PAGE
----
The coded pattern can be either a circular, linear, matrix, variable bit length matrix, multi-level matrix, black/white (binary), or gray scale pattern.

AR software components are commercially available. ARToolworks, Inc., Seattle, Wash., for example, markets a sofware library called “ARToolKit.” The software is made available through a GNU general public license, and through more restrictive licensing terms for commercial applications. ARToolKit is a software library for building AR applications. It is not, itself, an AR application, but rather a tool kit for building AR environments. The ARToolKit software suite addresses one of the key difficulties in developing AR applications: the problem of tracking the user's viewpoint. To know from what viewpoint to draw the virtual imagery, the application needs to know where the user is looking in the real world. The ARToolKit uses physical, distinguishable markers in the real world to calculate the real camera position and orientation relative to physical markers in real time. The software is distributed on-line with the complete source code and allows (in current versions) for single camera position and orientation tracking. The ARToolKit software tracks the virtual objects to the real world markers fast enough to be considered real time.

VR systems for three-dimensional interior design are known and commercially available. See, for example, U.S. Pat. No. 7,277,572, issued Oct. 2, 2007, to MacInnes et al., and the references cited therein. This patent describes a method for generating and rendering a photorealistic, three-dimensional perspective view of a three-dimensional object selectively positioned within a three-dimensional scene. Commercially available VR software packages for interior design include “Custom Home 3-D Design & Decor” (Sierra, Inc.), “5-in-1 Home Design” (Punch! Software LLC), and “3D Home Interiors” (Broderbund).

SUMMARY OF THE INVENTION

The invention is thus directed to a method and a corresponding system for designing interior and exterior environments and for selling real world goods that appear as virtual objects within an augmented reality-generated design. The method comprises generating a digitized still or moving image of a real world environment. Provided in a programmable computer is a database of virtual objects wherein each virtual object has at least one corresponding real world marker. Each virtual object describes and/or depicts a real world object for sale. Each virtual object encodes an image of its corresponding real world object, as well as attributes of the corresponding real world object (e.g., make, model, size, cost, compatibility, etc.) The digital image is parsed with a programmable computer to determine if the image contains any real world markers corresponding to the virtual objects in the database;. Any corresponding virtual objects are then retrieved from the database. The images encoded by the virtual objects are superimposed in registration upon their corresponding real world markers in the image, thereby generating an augmented reality image. Users are then enabled to retrieve the attributes of the real world objects depicted in the augmented reality image. This can be done, for example, by programming the computer to display the attributes of the real world item when a computer cursor is scrolled over each virtual object in the augmented reality image.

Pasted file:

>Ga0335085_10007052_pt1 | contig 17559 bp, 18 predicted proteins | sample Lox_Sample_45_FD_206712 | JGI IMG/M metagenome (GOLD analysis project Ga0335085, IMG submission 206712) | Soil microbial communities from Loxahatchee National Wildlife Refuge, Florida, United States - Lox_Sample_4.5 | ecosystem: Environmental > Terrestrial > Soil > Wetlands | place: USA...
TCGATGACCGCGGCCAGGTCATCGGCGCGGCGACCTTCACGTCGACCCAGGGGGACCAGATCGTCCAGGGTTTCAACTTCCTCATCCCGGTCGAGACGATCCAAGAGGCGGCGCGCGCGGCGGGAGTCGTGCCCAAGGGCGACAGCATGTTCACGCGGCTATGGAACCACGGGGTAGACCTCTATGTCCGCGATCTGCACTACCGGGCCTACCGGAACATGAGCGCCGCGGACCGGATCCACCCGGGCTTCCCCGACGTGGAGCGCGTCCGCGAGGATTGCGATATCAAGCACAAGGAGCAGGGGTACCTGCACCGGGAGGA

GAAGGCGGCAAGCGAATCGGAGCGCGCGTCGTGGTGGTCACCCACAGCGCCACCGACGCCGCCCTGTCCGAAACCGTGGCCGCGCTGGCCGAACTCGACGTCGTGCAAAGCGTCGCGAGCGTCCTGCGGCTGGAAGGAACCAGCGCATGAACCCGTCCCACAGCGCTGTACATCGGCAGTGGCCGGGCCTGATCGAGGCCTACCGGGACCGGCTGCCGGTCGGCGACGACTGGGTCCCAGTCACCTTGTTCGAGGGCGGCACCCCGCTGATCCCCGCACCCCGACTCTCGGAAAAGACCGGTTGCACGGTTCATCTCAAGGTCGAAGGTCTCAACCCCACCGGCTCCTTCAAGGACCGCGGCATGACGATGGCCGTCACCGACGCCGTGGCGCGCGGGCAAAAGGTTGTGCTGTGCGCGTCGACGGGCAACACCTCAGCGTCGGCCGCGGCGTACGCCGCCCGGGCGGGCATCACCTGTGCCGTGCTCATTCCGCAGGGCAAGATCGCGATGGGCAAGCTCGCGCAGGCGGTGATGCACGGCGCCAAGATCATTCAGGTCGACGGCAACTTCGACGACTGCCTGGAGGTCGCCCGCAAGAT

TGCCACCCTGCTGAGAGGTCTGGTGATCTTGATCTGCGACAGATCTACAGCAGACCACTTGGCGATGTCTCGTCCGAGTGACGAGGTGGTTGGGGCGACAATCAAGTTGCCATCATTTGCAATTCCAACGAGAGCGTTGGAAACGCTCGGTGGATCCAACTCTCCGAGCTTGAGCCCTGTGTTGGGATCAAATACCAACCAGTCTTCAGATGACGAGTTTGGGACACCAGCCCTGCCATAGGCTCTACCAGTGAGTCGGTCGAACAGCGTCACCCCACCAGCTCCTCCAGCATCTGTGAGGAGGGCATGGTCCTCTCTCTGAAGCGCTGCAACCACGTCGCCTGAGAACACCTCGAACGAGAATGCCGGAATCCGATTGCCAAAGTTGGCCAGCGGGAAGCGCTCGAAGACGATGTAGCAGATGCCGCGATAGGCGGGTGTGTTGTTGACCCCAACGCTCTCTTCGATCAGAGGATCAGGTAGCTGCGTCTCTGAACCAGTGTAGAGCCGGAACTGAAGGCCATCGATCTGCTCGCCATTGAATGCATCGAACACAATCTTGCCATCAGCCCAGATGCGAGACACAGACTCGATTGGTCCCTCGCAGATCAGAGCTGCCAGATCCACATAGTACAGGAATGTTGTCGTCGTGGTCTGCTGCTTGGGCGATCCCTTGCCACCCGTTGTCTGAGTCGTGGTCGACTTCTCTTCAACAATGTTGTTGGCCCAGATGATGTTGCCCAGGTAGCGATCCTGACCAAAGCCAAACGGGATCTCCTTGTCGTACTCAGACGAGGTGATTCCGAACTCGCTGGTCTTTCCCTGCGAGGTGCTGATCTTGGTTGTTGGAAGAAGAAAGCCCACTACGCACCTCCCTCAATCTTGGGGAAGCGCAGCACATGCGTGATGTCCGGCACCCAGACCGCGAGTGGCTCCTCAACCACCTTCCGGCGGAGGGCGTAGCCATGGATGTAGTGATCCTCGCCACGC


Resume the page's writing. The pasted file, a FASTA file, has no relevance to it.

The invention also includes a corresponding system for designing interior and exterior environments and for selling real world goods that appear as virtual objects within an augmented reality-generated design. The system comprises a digital imaging device configured to generate a digitized still or moving image of a real world environment. The imaging device is operationally connected to a programmable computer having stored therein a database of virtual objects wherein each virtual object corresponds to at least one real world marker. Each virtual object depicts a real world object for sale, and each virtual object encodes an image of its corresponding real world object and attributes of the corresponding real world object. A comparator program is stored in the programmable computer. The comparator is configured to parse images generated by the imaging device to determine if the images contain any real world markers corresponding to the virtual objects in the database. A retrieval program is provided and configured to retrieve corresponding virtual objects from the database. A merging unit superimposes the images contained in the virtual objects in registration upon their corresponding real world markers in the image generated by the imaging device, thereby generating an augmented reality image. A display device is provided and configured to enable users to retrieve the attributes of the real world objects depicted in the augmented reality image.